Mataiwhetu Farms is an impressive example of how carefully considered stock types and rotation, combined with a thorough understanding of topography, soil and weather conditions, can not only protect the environment but also enhance farm production.
Allen Coster with staff member Paul Anselmi run the 295 hectares sheep and beef property in the lower Kaimai Ranges, which has been in the Coster family for more than 55 years. Allen describes the land as “medium hill country”. Despite the steep contour of parts of the farm, (which is an entrant in the Ballance Farm Environment Awards), there’s no evidence of erosion. That’s because Allen carefully manages stocking rates, grazing rotation and animal types. In early-December he was running 126 rising two-year-old steers, including some South Devon steers, which he bought in June from the Tuaropaki Trust at Taupo. “They were pretty quiet when they arrived and will still come when I call them.” They might be big but being so docile means the steers don’t overly damage the pasture and they don’t run round when being moved, nor do they put pressure on fences. “In the six months they had been on the farm, the steers have gained 200kg.” New yards and a cattle crush Allen has installed has made drafting, weighing and drenching the cattle easier, safer and quicker. Its location has also reduced the need to move the cattle too far, reducing damage to pasture and races.
The Bay of Plenty Regional Council has installed a weather station on the farm, including a lysimeter which also measures soil moisture – a device Allen, and his late father Jim before him, found particularly valuable in making decisions about grazing rounds, stocking rates and pasture management. “By knowing how wet or dry the soil is, combined with what we know about grass growth on the farm, we can make informed decisions about where and when to move stock and when to buy or sell animals.” The big heavy steers, some up to 800kg by December, do cause pugging to pasture, something Allen counteracts by putting up to 20 per cent of the farm into summer fallow each year. He break-feeds dairy grazers on those paddocks, a practice which helps break up the pugging, and supplies nutrients to the pasture. The dairy grazers do well at Mataiwhetu Farm too. One mob of Jersey heifers on live weight gain contract put on 250kg in the 12 months they were there. Allen also pays particular attention to how he grazes the 1384 sheep on the farm. “We scan the ewes and those pregnant with triplets, and any ewes which are under weight, go into a separate mob which receives 2kg of dry matter a day while the rest of the ewes get 1.5kg.” Hoggets are also well fed. This practice, plus injecting with iodine in January or February, and using good genetics, are among the reasons Mataiwhetu Farms’ hoggets achieve a 100 per cent lambing rate and the ewes a 168 per cent rate. Mataiwhetu Farms buys in rams from the Nikau Coopworth Stud and uses rams which are very tolerant of facial eczema and resistant to worms. Lamb carcass weights lifted by 1kg last season to 18.5kg and an additional 150 lambs were sold before Christmas than in the previous year, an all-time best-ever result.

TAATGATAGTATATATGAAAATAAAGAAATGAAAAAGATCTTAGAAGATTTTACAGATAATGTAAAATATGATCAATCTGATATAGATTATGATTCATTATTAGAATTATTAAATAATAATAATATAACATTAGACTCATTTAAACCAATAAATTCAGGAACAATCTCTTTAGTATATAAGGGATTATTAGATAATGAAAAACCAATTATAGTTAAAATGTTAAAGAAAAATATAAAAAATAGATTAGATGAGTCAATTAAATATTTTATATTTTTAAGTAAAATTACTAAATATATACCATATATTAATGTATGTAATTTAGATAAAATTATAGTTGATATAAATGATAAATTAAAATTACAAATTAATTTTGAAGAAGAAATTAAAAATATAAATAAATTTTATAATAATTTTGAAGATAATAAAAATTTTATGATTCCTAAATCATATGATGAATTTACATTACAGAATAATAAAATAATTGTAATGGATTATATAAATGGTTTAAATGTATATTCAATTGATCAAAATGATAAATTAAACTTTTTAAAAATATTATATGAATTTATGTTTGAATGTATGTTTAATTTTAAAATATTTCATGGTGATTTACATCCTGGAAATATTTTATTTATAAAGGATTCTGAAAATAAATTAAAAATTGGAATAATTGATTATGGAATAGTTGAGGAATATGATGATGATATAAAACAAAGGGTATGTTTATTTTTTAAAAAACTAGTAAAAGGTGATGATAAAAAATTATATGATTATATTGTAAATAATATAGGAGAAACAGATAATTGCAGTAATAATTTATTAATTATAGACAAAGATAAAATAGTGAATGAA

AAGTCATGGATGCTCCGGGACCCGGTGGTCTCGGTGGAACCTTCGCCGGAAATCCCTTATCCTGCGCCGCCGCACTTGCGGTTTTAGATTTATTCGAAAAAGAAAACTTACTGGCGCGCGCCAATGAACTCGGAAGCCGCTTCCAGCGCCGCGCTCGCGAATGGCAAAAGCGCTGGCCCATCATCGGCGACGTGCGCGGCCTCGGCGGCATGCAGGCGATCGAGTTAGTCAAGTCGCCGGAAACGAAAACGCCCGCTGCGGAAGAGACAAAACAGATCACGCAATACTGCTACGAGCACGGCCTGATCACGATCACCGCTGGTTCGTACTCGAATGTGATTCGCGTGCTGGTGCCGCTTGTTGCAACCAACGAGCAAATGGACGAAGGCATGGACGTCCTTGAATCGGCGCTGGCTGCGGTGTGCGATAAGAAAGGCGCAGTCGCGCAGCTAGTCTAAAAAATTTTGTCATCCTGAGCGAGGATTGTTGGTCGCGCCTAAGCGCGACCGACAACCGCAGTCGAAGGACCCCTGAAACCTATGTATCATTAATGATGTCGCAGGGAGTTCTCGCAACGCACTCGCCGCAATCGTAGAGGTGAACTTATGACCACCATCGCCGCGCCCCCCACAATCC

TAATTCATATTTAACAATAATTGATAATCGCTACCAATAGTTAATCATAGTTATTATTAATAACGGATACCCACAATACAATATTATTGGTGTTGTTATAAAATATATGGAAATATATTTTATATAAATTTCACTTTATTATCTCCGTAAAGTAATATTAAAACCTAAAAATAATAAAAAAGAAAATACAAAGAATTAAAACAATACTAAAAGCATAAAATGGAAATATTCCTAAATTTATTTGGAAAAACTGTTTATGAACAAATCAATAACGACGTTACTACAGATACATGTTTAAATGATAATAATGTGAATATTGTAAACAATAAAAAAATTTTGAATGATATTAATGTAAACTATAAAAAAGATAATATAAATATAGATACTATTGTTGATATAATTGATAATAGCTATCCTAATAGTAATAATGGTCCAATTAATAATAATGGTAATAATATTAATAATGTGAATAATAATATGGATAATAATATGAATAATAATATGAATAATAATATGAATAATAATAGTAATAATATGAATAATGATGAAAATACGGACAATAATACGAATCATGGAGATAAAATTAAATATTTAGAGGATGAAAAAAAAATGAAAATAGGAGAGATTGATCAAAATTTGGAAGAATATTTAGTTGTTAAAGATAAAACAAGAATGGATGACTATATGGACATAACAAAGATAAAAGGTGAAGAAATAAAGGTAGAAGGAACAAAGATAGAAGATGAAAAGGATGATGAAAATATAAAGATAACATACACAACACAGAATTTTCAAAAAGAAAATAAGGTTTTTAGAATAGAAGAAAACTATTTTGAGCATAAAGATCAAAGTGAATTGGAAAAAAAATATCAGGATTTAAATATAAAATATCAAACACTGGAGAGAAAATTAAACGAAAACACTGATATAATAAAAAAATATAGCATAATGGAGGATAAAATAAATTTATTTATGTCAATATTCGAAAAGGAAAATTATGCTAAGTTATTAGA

Caring for the environment and the native bush has been a part of the Coster family ethos since Allen’s grandfather – also called Allen – began farming the land in the 1950s. It was continued by Allen’s father, the late Jim, and his mother Robyn who still lives on the farm. “Dad used to give us kids jobs every Saturday morning, and it was often cutting out tea tree by hand and cutting back and digging out gorse, especially round the areas of wetland and native bush.” Jim also designed, with son Allen’s help, and installed two water wheels that pump water direct from a spring to reservoirs to gravity feed to stock troughs. Those school-boy conservation jobs didn’t put Allen off. He’s keeping up the family tradition by planting five hectare of wetland to complement the 34ha of native bush, which was protected years ago.
Pines a solution to gorse problems
“The areas we have recently put into natives includes a stand of red woods where a waterway is fenced off.” Five years ago, a 5ha block was planted into pines as it had a real gorse problem and pines were the best solution. Allen leads one of the van teams in the project Tauranga Street Help,a 25-year-old Christian charity which every Friday and Saturday night, sees volunteers offering pies, hot drinks and help to people on the street. “As well as the food, we aim to give young people especially, someone they can talk to and we try to help keep people safe,” says Allen, who has been instrumental in assisting in saving the lives of at least two people suffering the adverse effects of drugs and alcohol.